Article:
7.1. The absence of effective service of the urgent application.
7.2. The futility of the order, given the extent of publication prior to the application being served and the order being granted.
7.3. Whether legal professional privilege can be invoked to obtain an interdict against publication.
7.4. If legal professional privilege ever existed in respect of the information in the document, whether such privilege, by reason of SAA's conduct in not claiming it when interacting with certain journalists , ought to be held to mean that SAA waived the privilege on the premise of an 'imputed waiver'.
7.5. Assuming a right by SAA in the confidentiality of the contents of the document, whether the public interest, including, but not limited to, the rights of free expression pursuant to section 16 of the Constitution should trump such confidentiality rights of SAA.
7.6. The overbreadth of the order.
8. Because of the view I take of the matter, it is not strictly necessary to address each of these themes in this judgment to dispose of i t. However, as all these issues are generic to disputes of this nature and are likely to come up again, it is appropriate to express a view on them all.
A Narrative of the events leading to the taking of the urgent order
9. Sometime between 5 November 20 l 5 and Saturday 21 November 2015, at latest, the document entered the public domain. Whether a person who had legitimate and authorised access to the document revealed it, or a person not authorised to have access to it, stole it, is unknown. The only certain fact is that SAA's right to the confidentiality of the document was violated. 4
10. This much SAA knew, because it was on 21 November that the first of the journalists, Tina Weavind, writing for City Press, a publication of the Third respondent , made contact with Yakhe Kwinana, the chair of the Finance and Audit Committee to ask questions relating to information derived from the document.
11. On Sunday 22 November 2015, the City Press published Weavind's story, 'SAA's CEO turbulence' which quoted from the text of the document. Ostensibly, Kwinana , who at the time of the telephone conversation with Weavind, was weekending at Keiskammahoek in rural Transkei, did not have the presence of mind to alert her colleagues to the conversation. Kwinina claims that she was unaware Weavind had the document, but on the probabilities this is implausible. Weavind had initially tried to speak to the Board Chair, Dudu Myeni, but was unable to reach her, and then troubled to track down Kwinina. The likelihood that she did not try to elicit comment about the contents of the document or so contrived to ask questions so as to conceal she had the document, is, in my view, nil when the story she must have already had in preparation drew heavily on the text. What is not stated by Kwinina is whether she had read the document, but the likelihood that she had not, given her role in SAA and the contents of the document, make that improbable; alternatively, if so, quite startling.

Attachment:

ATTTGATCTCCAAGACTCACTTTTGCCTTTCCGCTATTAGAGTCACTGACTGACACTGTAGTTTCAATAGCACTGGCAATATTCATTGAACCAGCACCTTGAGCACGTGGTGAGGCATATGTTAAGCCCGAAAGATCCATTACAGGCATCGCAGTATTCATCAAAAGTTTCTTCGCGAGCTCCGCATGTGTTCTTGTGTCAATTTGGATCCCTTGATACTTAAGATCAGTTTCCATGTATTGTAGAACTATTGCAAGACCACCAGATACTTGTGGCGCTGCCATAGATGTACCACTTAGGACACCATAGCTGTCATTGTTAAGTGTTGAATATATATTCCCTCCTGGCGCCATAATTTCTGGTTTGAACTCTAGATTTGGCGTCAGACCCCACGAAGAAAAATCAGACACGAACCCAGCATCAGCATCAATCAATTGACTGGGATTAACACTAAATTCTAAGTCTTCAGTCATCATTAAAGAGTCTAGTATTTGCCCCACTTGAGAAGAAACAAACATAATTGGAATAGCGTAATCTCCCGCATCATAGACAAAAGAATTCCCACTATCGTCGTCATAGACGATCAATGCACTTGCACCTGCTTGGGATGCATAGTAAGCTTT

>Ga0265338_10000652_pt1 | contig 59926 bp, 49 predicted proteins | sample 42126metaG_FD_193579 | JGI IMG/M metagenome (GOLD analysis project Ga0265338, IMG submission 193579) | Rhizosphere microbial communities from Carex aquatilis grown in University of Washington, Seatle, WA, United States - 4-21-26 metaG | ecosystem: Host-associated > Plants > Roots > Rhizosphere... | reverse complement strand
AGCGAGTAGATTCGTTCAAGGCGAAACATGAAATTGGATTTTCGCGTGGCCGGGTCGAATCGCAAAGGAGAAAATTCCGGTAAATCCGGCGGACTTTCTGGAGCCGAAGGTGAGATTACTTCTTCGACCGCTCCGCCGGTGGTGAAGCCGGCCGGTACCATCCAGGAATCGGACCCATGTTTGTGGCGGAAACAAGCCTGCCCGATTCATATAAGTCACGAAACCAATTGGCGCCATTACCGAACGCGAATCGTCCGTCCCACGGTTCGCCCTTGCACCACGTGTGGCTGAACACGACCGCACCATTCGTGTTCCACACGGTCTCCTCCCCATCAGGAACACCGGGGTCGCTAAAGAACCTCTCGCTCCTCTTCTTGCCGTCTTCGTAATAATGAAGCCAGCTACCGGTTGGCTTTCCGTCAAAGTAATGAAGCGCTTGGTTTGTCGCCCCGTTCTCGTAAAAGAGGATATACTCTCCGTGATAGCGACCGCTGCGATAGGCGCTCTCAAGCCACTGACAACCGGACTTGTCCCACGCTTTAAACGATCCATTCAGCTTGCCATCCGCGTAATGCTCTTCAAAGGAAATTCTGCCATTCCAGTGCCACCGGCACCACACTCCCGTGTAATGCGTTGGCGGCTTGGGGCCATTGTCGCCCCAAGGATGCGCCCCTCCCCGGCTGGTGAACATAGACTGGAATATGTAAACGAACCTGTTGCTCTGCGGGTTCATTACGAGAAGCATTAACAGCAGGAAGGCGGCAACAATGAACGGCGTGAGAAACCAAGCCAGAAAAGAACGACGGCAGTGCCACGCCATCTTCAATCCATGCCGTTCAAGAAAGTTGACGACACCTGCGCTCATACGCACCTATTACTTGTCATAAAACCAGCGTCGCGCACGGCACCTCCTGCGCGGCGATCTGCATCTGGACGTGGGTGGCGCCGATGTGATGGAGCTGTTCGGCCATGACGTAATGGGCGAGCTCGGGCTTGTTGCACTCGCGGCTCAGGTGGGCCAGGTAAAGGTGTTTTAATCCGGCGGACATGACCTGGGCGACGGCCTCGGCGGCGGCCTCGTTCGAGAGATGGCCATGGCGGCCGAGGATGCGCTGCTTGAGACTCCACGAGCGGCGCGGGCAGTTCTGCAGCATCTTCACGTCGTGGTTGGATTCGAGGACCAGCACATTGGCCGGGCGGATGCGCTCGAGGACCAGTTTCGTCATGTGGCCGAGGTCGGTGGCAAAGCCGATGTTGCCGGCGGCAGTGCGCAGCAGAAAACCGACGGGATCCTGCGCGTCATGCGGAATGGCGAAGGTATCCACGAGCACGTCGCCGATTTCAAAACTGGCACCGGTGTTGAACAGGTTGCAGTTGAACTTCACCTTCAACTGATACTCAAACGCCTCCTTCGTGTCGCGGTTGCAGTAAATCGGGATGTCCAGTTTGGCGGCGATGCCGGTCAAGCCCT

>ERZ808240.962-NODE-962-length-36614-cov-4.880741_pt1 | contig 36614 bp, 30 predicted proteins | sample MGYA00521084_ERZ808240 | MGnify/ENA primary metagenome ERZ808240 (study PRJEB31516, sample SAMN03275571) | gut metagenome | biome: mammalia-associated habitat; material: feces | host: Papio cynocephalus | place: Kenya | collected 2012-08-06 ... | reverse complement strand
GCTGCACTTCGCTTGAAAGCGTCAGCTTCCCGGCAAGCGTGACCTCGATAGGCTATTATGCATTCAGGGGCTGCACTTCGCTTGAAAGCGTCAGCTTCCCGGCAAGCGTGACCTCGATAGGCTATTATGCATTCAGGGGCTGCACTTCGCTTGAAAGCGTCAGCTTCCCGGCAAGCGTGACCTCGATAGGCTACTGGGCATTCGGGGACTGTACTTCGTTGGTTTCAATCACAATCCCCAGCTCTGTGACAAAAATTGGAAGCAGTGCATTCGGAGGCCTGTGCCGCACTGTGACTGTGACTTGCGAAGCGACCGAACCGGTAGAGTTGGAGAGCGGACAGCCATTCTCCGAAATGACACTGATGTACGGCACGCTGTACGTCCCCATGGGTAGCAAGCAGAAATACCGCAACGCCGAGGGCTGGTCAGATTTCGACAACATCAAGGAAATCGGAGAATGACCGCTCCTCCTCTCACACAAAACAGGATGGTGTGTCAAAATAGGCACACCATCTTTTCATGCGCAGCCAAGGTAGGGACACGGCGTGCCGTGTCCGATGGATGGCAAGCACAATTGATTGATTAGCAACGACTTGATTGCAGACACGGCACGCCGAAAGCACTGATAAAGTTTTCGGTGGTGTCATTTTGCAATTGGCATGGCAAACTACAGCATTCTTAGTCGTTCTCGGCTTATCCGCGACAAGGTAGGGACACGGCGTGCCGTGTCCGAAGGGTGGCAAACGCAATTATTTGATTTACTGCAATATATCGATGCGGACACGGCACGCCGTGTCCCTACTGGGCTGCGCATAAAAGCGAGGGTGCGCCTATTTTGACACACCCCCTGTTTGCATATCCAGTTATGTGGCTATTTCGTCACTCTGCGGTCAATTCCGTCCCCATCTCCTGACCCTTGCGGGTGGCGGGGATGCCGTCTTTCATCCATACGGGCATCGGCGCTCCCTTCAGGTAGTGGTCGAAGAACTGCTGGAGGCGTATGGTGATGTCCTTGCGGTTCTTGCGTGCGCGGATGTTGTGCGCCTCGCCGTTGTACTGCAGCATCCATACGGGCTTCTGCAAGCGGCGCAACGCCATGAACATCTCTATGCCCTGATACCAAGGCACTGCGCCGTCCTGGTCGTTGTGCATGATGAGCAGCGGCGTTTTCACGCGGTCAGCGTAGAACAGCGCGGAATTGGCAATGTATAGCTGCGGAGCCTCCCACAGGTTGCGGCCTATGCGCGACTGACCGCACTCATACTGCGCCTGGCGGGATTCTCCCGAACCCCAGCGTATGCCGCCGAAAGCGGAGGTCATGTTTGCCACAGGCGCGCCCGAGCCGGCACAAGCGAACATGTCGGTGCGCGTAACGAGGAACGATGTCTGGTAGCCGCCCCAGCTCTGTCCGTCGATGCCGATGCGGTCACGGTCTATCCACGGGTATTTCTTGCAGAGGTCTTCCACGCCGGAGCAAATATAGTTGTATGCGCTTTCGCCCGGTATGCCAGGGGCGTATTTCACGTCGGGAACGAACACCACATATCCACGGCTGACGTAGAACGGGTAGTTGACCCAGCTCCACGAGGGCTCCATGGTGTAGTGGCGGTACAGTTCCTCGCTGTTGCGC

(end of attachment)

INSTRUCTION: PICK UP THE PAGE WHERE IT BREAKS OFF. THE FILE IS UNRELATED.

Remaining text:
12. From that Sunday, 22 November there were three more occasions when one or other journalist was in contact with Tlali Tlali, who is SAA's public affairs spokesman. These contacts were made between the time of the City Press's distribution, and the purported attempt to serve an application for an urgent interdict on the three respondents late on Monday night. Those occasions were these:
12.1. On Sunday 22 November, Antoinette Slabbert, a freelance journalist , writing for Moneyweb, a publication of the second respondent, emailed Tlali at 10h59 with questions about the contents of the document. She asked for responses by l 8h00 on 22 November. Tlali replied on Sunday evening and said a response would be forthcoming, perhaps as early as that night. Tlali had passed the questions to Lusanda Jiya, the General Manager: Stakeholder/ Shareholder Relations. She had notified Fikilepi, and suggested to her that the board should respond. Fikilepi had embraced that suggestion.
12.2. On Monday 23 November, at l 3h39, Carol Paton, who writes for Business Day, a publication of the first respondent, emailed questions to Tlali. The questions pertinently interrogated SAA's stance on the contents of the document. She asked for comment by l 7h00 that day. Tlali acknowledged receipt of this request at l 3h50.
Tlali called her well after 17h00, at about l 9h35. He asked if the story had been filed. She confirmed that it had been. She said changes could be made up to 20h00.
Although saying he would try to get a response to pass on, Tlali did not call again.
12.3. On Monday 23 November at about 20h00, Tlali called Slabbert. She offered to make changes to her story if comment was received by 22h00. She also confirmed publication would be triggered between 03h00 and 04h00 the next day, Tuesday 24 November. However, alerted to social media reportage emanating from Business Day on the issue, it was decided by Paul Jenki ns, the Moneyweb manager, that to compete with Business Day, he would post Slabbert's article on line earlier. Slabbert then called Tlali and told him of the earlier publication time. The story was published in Moneyweb at 20h 18 as "SAA board should apply for business rescue - SAA legal Head".